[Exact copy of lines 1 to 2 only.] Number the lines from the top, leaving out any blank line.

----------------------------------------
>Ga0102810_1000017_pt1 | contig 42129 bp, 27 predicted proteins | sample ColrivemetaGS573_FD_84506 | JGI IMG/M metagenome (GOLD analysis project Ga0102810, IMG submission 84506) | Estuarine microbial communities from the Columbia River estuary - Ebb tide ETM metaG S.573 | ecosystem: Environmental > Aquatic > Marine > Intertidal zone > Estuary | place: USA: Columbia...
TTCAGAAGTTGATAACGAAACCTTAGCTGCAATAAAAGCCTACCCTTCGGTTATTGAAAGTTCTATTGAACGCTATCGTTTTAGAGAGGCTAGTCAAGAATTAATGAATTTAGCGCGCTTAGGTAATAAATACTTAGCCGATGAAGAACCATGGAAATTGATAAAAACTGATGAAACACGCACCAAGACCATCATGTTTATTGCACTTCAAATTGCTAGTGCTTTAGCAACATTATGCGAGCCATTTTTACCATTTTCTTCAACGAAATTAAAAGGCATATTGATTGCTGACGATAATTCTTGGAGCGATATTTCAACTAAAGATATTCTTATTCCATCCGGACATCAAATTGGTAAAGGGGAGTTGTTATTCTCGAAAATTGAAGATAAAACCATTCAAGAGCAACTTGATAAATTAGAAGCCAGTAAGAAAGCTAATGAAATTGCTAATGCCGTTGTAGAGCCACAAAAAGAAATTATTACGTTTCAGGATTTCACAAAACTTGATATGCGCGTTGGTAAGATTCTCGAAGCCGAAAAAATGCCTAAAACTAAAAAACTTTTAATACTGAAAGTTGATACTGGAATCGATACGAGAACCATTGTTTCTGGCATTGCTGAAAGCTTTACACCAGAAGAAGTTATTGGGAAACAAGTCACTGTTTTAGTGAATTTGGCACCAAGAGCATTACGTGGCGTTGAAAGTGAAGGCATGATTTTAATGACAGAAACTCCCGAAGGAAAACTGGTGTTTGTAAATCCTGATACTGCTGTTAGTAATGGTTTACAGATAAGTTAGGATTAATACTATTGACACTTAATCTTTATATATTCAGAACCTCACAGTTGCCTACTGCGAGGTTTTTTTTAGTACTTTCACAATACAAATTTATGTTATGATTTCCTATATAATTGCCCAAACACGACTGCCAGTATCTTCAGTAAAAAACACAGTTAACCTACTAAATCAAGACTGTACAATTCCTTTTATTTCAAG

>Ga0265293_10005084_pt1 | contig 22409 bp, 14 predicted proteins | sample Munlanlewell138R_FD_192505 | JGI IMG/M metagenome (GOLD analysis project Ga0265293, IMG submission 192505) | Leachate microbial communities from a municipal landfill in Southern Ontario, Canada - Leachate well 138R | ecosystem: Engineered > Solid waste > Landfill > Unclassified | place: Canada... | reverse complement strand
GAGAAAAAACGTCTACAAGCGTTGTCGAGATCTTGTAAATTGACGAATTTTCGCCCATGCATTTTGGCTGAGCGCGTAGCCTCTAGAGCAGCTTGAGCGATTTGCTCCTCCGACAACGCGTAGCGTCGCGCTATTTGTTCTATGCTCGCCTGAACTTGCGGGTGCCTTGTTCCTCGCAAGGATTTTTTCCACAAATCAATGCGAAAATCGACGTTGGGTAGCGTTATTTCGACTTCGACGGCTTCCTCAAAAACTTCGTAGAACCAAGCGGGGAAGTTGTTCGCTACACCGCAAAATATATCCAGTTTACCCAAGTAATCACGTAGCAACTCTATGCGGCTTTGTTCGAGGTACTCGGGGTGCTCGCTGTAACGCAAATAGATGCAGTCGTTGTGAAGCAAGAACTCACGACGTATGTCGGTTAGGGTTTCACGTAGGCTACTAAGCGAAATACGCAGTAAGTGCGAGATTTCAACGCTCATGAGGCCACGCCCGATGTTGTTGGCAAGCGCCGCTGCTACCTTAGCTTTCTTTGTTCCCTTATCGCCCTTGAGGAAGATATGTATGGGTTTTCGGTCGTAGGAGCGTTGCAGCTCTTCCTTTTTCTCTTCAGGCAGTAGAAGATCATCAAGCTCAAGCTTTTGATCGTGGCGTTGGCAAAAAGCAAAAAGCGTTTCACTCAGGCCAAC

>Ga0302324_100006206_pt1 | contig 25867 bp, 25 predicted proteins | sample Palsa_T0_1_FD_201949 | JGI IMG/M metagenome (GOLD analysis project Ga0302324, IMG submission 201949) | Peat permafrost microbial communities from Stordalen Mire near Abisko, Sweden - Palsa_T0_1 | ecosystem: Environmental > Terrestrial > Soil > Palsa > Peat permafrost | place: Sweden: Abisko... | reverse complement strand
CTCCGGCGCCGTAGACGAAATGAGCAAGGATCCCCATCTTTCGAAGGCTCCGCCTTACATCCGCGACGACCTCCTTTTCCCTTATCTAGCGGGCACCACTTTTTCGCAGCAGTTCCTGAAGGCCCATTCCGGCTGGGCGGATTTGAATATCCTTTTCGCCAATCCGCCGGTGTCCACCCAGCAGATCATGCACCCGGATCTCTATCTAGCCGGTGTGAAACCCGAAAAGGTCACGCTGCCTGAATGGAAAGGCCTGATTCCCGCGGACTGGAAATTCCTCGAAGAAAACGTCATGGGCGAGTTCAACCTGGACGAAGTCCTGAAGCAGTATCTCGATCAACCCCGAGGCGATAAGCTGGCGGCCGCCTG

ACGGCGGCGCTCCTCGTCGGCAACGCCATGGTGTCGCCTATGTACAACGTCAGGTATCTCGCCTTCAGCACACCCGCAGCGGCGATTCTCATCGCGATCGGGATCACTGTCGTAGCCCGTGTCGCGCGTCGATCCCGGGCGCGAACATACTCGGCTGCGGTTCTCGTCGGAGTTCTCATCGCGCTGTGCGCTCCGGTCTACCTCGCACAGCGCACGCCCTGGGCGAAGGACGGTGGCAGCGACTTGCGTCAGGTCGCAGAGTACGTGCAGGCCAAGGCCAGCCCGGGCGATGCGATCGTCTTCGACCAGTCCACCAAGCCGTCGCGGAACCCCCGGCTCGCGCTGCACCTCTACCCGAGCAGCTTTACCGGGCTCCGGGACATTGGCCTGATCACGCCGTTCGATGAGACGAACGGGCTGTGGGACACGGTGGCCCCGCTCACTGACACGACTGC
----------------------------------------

>Ga0102810_1000017_pt1 | contig 42129 bp, 27 predicted proteins | sample ColrivemetaGS573_FD_84506 | JGI IMG/M metagenome (GOLD analysis project Ga0102810, IMG submission 84506) | Estuarine microbial communities from the Columbia River estuary - Ebb tide ETM metaG S.573 | ecosystem: Environmental > Aquatic > Marine > Intertidal zone > Estuary | place: USA: Columbia...
TTCAGAAGTTGATAACGAAACCTTAGCTGCAATAAAAGCCTACCCTTCGGTTATTGAAAGTTCTATTGAACGCTATCGTTTTAGAGAGGCTAGTCAAGAATTAATGAATTTAGCGCGCTTAGGTAATAAATACTTAGCCGATGAAGAACCATGGAAATTGATAAAAACTGATGAAACACGCACCAAGACCATCATGTTTATTGCACTTCAAATTGCTAGTGCTTTAGCAACATTATGCGAGCCATTTTTACCATTTTCTTCAACGAAATTAAAAGGCATATTGATTGCTGACGATAATTCTTGGAGCGATATTTCAACTAAAGATATTCTTATTCCATCCGGACATCAAATTGGTAAAGGGGAGTTGTTATTCTCGAAAATTGAAGATAAAACCATTCAAGAGCAACTTGATAAATTAGAAGCCAGTAAGAAAGCTAATGAAATTGCTAATGCCGTTGTAGAGCCACAAAAAGAAATTATTACGTTTCAGGATTTCACAAAACTTGATATGCGCGTTGGTAAGATTCTCGAAGCCGAAAAAATGCCTAAAACTAAAAAACTTTTAATACTGAAAGTTGATACTGGAATCGATACGAGAACCATTGTTTCTGGCATTGCTGAAAGCTTTACACCAGAAGAAGTTATTGGGAAACAAGTCACTGTTTTAGTGAATTTGGCACCAAGAGCATTACGTGGCGTTGAAAGTGAAGGCATGATTTTAATGACAGAAACTCCCGAAGGAAAACTGGTGTTTGTAAATCCTGATACTGCTGTTAGTAATGGTTTACAGATAAGTTAGGATTAATACTATTGACACTTAATCTTTATATATTCAGAACCTCACAGTTGCCTACTGCGAGGTTTTTTTTAGTACTTTCACAATACAAATTTATGTTATGATTTCCTATATAATTGCCCAAACACGACTGCCAGTATCTTCAGTAAAAAACACAGTTAACCTACTAAATCAAGACTGTACAATTCCTTTTATTTCAAG